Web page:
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Allergy UK launches its top 10 recommendations for tree planting in National Tree Week

Tips to help reduce risk of exposure to allergic pollen for people living with pollen and respiratory allergy

Allergy UK, the leading national charity for people living with allergic disease, has released 10 top considerations for tree planting in support of this year’s National Tree Week (from 23 to 29 November) and the “be a #TreeChampion” initiative.

The charity is asking for consideration of people living with allergy when selecting tree species for mass planting, especially in urban areas, as some of the commonly chosen species release high levels of allergenic pollen.  This can have a serious effect on adults and children, in both developing allergies and on those living with existing pollen allergy. The top ten recommendations encourage the planting of low pollen trees, particularly in towns and cities and in areas accessed by families and children such as around schools. Some cities around the world have adopted preventative solutions to minimise exposure to allergenic pollen, including Aarhus in Denmark where Birch species are no longer planted in public spaces and around highways and Cologne in Germany where an online website tool to aid tree species selection includes allergenicity in the criteria.

The UK has the third highest rate of allergic rhinitis and the highest rate of asthma in the world. NHS Allergy clinics across the UK spend thousands of pounds  every year desensitising patients with allergies to tree and grass pollens. Children are particularly vulnerable. Allergies trigger asthma exacerbations in up to 90% of children with asthma.

Amena Warner, Head of Clinical Services says “Some tree species are more allergenic than others and have the potential to cause allergy, triggering symptoms of hay fever and asthma.  The Birch tree, in particular, is one of the most allergenic trees in the UK and is often the chosen tree for mass planting due to its aesthetic, affordability and light leaf fall”.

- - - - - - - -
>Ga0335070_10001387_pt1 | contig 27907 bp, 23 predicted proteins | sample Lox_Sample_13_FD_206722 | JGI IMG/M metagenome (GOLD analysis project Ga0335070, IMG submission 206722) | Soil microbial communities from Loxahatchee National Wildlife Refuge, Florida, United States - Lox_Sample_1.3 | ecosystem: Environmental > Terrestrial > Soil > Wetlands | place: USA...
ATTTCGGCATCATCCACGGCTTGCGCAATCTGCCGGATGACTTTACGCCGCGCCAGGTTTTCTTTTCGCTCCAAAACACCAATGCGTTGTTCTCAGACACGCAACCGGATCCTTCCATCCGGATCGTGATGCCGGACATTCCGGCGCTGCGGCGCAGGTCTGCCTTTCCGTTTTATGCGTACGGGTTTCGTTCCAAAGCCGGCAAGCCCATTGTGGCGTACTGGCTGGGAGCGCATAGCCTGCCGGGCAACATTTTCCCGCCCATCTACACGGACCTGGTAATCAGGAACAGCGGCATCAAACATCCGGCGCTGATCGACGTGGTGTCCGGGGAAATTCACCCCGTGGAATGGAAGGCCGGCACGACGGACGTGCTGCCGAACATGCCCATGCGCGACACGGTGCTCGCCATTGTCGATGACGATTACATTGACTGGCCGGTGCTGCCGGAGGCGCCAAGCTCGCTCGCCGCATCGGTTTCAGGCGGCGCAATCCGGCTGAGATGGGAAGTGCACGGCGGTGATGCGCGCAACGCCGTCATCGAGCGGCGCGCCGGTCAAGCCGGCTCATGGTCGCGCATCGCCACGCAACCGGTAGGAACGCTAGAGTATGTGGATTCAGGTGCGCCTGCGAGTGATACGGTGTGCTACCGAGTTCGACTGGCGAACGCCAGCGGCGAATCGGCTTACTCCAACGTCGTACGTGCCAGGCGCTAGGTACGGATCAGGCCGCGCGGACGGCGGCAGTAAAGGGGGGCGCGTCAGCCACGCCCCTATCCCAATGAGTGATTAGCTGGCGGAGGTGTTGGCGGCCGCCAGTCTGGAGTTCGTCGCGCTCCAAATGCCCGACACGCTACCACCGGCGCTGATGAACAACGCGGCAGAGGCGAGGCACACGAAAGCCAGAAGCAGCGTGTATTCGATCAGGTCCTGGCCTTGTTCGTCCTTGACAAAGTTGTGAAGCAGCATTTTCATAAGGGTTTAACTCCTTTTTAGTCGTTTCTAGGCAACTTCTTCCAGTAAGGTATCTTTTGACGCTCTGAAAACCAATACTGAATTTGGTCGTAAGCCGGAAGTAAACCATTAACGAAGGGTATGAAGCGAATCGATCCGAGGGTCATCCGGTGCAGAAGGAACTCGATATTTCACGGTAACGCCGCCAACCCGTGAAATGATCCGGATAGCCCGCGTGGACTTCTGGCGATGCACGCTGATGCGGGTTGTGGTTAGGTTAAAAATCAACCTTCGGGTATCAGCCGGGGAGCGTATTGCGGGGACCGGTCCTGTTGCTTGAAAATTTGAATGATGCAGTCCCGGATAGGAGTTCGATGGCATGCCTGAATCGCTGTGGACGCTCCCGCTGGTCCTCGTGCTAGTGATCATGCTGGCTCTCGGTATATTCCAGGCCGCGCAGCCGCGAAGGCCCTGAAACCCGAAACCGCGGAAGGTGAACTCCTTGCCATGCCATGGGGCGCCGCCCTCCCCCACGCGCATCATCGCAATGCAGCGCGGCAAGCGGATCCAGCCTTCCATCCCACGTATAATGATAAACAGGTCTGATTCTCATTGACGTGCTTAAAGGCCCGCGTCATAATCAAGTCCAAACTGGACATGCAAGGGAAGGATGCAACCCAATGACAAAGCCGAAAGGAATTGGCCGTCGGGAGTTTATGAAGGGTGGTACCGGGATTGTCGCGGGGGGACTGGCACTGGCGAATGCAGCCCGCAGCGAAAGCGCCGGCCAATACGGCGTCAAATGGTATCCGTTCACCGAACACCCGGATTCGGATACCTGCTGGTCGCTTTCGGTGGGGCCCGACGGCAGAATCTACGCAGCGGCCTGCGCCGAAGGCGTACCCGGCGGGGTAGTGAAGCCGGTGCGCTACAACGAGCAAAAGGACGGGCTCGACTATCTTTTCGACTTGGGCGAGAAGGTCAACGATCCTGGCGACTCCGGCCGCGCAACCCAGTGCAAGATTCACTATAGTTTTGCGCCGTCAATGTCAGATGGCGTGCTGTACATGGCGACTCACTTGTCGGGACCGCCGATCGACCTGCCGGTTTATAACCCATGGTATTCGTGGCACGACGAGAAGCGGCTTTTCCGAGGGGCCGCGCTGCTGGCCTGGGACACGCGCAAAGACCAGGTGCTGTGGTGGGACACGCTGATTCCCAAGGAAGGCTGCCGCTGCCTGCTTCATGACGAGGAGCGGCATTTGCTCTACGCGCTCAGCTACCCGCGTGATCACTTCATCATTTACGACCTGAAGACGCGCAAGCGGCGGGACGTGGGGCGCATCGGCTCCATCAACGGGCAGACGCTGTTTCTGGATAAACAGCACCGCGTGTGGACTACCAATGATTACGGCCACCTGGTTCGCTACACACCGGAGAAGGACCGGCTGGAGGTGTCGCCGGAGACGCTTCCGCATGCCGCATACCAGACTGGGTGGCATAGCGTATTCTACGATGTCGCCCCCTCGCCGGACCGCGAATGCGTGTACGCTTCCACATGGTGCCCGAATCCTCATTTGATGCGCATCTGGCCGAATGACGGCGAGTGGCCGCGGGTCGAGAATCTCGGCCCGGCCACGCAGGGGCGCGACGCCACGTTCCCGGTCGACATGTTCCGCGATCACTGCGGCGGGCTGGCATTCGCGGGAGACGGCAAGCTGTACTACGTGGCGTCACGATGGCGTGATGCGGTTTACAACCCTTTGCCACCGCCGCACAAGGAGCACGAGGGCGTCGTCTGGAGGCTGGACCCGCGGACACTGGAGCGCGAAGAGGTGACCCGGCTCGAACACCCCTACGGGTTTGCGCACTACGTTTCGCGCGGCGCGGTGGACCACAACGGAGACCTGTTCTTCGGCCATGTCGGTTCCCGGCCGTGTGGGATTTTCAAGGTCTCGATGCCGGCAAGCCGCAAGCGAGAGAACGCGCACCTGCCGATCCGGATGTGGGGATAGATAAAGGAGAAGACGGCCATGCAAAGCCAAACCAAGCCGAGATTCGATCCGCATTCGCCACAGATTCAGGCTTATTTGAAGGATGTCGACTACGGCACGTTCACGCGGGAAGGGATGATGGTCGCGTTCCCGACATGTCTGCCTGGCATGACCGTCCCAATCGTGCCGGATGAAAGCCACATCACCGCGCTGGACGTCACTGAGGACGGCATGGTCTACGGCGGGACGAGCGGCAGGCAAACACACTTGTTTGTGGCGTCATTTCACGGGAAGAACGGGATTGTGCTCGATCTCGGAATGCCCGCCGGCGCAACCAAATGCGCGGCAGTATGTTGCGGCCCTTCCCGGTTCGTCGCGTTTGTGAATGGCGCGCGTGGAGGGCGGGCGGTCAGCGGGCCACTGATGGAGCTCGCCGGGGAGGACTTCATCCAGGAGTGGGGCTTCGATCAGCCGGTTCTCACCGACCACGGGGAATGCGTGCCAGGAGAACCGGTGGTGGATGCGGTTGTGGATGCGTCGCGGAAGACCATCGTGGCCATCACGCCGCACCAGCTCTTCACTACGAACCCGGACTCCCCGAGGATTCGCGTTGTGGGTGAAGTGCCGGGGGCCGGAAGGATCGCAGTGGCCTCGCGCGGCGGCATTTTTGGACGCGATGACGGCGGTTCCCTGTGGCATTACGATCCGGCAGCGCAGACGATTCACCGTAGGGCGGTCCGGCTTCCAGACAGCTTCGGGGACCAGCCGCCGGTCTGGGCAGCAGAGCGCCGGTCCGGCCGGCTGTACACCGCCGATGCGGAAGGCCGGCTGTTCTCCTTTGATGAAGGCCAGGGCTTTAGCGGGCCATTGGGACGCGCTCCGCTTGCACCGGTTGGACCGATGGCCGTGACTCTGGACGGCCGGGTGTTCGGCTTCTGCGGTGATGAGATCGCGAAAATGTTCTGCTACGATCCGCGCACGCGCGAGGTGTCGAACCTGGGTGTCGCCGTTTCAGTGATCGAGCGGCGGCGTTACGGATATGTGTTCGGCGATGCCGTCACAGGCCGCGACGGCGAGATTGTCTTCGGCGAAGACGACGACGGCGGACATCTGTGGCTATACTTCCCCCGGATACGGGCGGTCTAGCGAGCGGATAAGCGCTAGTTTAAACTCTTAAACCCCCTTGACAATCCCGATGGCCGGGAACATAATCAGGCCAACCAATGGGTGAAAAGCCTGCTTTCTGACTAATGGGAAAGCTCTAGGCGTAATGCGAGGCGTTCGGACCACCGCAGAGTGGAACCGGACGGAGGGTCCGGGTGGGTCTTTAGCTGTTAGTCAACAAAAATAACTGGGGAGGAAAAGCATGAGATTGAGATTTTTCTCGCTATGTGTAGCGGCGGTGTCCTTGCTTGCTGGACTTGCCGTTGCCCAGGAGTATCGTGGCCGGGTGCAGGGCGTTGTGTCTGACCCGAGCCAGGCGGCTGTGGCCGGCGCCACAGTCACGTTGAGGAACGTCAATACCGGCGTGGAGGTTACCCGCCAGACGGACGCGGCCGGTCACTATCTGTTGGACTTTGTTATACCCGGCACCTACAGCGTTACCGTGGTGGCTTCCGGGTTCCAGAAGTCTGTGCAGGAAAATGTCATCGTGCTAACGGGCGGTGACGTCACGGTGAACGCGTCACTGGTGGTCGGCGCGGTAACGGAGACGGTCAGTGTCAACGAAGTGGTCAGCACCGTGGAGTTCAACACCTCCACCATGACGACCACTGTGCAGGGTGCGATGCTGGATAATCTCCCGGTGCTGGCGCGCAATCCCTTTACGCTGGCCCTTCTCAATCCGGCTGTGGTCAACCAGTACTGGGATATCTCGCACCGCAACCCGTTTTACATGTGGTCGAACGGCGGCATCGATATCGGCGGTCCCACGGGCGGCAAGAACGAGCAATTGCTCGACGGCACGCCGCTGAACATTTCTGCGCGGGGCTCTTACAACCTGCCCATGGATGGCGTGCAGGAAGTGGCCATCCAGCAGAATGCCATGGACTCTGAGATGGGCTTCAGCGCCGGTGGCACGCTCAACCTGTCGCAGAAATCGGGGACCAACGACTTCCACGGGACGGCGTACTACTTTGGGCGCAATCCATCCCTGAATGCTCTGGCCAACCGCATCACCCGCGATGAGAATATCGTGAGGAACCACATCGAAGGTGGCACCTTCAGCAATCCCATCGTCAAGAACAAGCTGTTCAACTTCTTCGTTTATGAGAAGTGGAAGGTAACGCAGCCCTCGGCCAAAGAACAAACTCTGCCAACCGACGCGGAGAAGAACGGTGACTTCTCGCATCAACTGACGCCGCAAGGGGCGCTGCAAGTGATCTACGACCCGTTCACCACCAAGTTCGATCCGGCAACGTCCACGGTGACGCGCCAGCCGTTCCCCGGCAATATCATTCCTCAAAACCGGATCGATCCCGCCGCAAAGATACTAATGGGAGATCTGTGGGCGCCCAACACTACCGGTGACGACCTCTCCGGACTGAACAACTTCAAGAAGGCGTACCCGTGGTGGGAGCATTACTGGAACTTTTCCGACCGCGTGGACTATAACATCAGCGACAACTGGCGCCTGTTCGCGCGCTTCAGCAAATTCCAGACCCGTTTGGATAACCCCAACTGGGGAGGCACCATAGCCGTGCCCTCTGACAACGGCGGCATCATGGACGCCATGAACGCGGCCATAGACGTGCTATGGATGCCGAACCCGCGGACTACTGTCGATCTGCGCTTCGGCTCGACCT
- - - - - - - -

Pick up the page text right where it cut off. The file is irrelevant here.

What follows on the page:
“The impact of allergy on daily life can be significant. Allergenic tree pollen species such as Birch can trigger a type of food allergy called Pollen Fruit Syndrome (PFS) where the allergen in a food is very similar to the pollen allergen, giving symptoms of itchy mouth and throat.”

Allergy UK supports National Tree Week’s “be a #TreeChampion” initiative, encouraging the planting of low pollen trees with the following ten tips:

  1. Alder (Alnus spp), Birch (Betula spp) and Hazel (Corylus spp) produce the most allergenic tree pollen in the UK. Avoid planting these
  2. Care should be taken when planting trees in close proximity to areas where people live, work or walk to school
  3. Choose species with low-to-moderate pollen production
  4. Avoid mass planting the same species of tree close together as this can create local pollen sources and screens, and a high local pollen count as air currents cannot disperse the pollen effectively
  5. The pollen produced by flowering trees (entomophilous pollen) is heavier and stickier so less likely to become airborne
  6. Seek tree expert advice when selecting species for each green area, preferably from someone with allergy knowledge
  7. Protect people from allergenic trees by careful tree selection
  8. Planting Birch, Alder and Hazel can be appropriate in larger open spaces and natural areas where the pollen can be rapidly dispersed
  9. Flowering trees are often a good choice for urban landscapes
  10. Prioritise low pollen environments in areas accessed by families and children

For further information on pollen allergy and asthma, visit allergyuk.org.  

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